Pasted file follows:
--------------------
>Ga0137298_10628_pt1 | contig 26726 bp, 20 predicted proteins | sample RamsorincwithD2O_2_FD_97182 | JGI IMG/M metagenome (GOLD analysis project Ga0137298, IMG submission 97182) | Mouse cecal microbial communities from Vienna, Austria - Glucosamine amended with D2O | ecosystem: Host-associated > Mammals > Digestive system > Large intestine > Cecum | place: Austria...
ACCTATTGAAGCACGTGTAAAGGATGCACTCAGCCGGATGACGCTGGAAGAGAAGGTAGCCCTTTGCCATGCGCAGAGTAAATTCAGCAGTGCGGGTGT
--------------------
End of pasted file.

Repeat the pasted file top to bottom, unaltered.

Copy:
>Ga0137298_10628_pt1 | contig 26726 bp, 20 predicted proteins | sample RamsorincwithD2O_2_FD_97182 | JGI IMG/M metagenome (GOLD analysis project Ga0137298, IMG submission 97182) | Mouse cecal microbial communities from Vienna, Austria - Glucosamine amended with D2O | ecosystem: Host-associated > Mammals > Digestive system > Large intestine > Cecum | place: Austria...
ACCTATTGAAGCACGTGTAAAGGATGCACTCAGCCGGATGACGCTGGAAGAGAAGGTAGCCCTTTGCCATGCGCAGAGTAAATTCAGCAGTGCGGGTGT